Creative producer roles, which are commonplace in the narrative world but less so in non-fiction, involve management of budgeting, legal, accounting and other financial aspects, as well as the creative resources needed to keep projects running day in and day out.

“We really see the need for, and the shortage of, creative producers in the non-fiction field, particularly in the U.S. economy,” says Jackson, who adds that Sundance wants to address issues of recognition, education and sustainability around these roles as well.

As such, delineating best practices around budgeting should also include conversations about crediting, and the role of creative producers as well as producers and EPs – another dialog that is essential, says Jackson, in helping the industry acknowledge the expectations of not just the individual filmmaker, but also the doc making team.

But ultimately, the filmmaker needs to be recognized as the first investor.

“So often the filmmaker spends years of their lives going out and getting the story, filming and doing the research and getting contributors for their film – completely unpaid – so we need to bear in mind that the artist is the first investor, and find a way that that is reflected somehow in the budget.”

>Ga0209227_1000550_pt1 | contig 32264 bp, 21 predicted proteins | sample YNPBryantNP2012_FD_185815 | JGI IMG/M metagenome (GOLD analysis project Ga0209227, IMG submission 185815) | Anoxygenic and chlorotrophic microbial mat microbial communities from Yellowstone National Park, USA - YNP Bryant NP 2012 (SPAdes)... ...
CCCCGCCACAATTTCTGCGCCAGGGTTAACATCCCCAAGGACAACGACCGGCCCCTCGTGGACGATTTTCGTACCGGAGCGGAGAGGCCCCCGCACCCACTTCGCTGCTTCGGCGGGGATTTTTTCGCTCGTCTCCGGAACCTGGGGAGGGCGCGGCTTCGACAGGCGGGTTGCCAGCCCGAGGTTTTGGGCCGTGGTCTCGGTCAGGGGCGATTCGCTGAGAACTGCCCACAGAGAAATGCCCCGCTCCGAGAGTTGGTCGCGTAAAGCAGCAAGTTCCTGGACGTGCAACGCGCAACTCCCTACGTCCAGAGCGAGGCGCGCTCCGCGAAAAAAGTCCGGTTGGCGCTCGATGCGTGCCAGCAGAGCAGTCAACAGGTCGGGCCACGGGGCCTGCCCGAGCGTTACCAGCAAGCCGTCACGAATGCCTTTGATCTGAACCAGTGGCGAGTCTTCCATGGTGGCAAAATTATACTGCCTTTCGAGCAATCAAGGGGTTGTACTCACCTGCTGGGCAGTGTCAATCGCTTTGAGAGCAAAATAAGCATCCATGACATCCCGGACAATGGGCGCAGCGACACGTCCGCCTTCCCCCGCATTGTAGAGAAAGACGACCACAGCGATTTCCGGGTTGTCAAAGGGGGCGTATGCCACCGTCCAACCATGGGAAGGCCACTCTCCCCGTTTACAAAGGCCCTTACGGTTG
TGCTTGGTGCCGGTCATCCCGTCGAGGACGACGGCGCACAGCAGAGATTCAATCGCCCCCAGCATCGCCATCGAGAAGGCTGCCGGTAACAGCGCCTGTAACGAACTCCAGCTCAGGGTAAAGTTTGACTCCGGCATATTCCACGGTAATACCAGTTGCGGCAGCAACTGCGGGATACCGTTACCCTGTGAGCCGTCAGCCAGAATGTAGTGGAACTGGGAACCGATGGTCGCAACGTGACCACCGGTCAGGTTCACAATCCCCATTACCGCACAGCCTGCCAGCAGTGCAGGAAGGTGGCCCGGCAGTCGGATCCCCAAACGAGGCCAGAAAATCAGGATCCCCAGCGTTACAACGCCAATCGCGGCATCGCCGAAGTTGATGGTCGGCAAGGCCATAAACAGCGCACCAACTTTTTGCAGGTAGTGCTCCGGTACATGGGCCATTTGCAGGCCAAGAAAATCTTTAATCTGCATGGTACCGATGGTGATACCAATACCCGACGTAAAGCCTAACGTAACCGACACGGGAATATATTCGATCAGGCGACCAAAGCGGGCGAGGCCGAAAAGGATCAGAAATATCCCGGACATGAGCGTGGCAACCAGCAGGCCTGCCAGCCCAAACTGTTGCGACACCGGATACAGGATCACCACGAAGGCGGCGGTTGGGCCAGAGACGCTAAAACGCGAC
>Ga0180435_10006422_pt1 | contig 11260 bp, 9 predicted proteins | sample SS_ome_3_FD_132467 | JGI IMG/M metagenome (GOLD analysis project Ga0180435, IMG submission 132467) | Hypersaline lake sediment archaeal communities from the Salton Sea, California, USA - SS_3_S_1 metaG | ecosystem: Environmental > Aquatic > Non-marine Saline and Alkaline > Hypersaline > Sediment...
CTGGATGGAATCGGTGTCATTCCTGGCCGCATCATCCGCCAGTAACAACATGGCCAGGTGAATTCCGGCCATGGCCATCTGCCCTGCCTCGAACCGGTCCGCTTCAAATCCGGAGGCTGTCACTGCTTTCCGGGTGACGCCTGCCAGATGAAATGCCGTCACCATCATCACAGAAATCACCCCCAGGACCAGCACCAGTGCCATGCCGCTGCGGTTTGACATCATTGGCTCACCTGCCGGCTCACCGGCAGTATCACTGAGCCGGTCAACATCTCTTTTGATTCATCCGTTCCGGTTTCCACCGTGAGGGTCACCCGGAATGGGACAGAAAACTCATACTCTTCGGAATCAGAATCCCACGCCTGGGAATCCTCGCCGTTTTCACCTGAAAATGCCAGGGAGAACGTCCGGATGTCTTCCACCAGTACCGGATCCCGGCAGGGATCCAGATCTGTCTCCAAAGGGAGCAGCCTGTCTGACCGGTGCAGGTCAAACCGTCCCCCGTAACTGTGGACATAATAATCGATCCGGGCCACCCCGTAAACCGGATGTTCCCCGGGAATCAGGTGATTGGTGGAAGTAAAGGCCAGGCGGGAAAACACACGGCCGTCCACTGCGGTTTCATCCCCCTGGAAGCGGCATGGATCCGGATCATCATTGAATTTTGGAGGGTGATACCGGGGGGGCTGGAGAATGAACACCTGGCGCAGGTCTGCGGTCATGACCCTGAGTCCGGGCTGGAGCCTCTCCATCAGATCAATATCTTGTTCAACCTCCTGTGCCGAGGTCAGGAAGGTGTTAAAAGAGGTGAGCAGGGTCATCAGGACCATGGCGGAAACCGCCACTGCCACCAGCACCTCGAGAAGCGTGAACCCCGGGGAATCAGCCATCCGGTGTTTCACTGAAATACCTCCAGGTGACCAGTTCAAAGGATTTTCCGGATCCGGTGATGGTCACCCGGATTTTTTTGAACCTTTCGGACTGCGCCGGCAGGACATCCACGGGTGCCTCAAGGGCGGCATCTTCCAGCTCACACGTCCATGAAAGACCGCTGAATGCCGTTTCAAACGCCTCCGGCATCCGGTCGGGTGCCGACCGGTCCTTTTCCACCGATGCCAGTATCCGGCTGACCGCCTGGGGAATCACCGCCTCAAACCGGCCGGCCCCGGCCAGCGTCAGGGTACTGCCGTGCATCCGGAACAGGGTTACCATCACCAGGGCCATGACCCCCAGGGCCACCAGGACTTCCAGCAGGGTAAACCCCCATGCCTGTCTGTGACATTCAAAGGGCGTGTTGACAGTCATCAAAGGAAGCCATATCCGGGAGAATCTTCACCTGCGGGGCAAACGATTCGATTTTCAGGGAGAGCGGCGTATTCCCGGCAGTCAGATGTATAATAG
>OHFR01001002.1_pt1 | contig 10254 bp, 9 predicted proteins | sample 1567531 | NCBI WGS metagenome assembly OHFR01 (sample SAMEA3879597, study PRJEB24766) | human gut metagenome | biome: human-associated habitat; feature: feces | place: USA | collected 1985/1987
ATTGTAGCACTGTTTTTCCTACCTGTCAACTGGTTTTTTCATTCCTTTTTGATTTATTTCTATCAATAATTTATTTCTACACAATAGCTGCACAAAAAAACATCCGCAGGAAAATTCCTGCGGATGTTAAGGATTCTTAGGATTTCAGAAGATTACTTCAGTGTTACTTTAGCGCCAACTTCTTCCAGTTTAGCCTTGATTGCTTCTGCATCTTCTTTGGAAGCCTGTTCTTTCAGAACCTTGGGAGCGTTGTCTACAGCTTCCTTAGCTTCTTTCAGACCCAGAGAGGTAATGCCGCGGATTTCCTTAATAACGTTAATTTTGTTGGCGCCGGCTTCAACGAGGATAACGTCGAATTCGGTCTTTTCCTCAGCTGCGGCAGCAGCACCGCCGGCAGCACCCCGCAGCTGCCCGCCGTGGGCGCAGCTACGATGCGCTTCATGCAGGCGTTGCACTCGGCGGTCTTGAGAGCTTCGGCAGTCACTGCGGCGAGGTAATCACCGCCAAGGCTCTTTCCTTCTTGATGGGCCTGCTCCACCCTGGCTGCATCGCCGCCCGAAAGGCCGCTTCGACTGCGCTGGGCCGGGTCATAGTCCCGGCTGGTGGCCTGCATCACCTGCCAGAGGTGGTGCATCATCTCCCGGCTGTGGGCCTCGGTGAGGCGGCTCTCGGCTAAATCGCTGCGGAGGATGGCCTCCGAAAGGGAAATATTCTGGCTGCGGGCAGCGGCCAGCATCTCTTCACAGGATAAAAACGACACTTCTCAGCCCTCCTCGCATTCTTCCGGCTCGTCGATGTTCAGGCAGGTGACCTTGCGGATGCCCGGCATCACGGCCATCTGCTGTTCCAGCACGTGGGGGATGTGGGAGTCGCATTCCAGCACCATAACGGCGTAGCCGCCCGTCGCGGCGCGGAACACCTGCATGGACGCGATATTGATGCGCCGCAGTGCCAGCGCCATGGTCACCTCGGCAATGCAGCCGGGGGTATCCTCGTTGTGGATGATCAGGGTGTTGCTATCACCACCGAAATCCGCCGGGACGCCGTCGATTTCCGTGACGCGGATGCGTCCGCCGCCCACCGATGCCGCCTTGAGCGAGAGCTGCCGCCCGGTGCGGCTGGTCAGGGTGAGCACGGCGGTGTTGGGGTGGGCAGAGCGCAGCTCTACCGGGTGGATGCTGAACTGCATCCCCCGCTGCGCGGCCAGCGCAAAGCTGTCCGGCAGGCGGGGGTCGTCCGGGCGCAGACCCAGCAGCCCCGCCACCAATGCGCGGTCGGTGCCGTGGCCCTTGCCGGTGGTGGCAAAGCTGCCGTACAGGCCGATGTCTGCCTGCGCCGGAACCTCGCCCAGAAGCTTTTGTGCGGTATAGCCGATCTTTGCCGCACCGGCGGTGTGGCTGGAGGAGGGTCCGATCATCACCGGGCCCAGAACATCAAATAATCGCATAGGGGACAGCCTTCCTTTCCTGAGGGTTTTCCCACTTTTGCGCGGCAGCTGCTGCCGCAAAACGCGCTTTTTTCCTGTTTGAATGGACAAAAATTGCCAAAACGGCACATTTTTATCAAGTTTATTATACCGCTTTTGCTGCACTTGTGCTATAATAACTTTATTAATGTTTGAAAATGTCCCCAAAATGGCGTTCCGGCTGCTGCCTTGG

A way forward

Looking ahead, Luke Moody, head of film at the London- and New York-based Britdoc Foundation, predicts there will be more developments in non-project specific support that allows filmmakers to hone their creativity without financial restrictions. Some examples are the BFI’s Vision Award, intended to support a “new generation of diverse and ambitious film producers,” as well as Sundance’s ‘Art of Nonfiction’ program, which helps filmmakers develop creative voices without having a specific film to pitch (though it is invitation-only).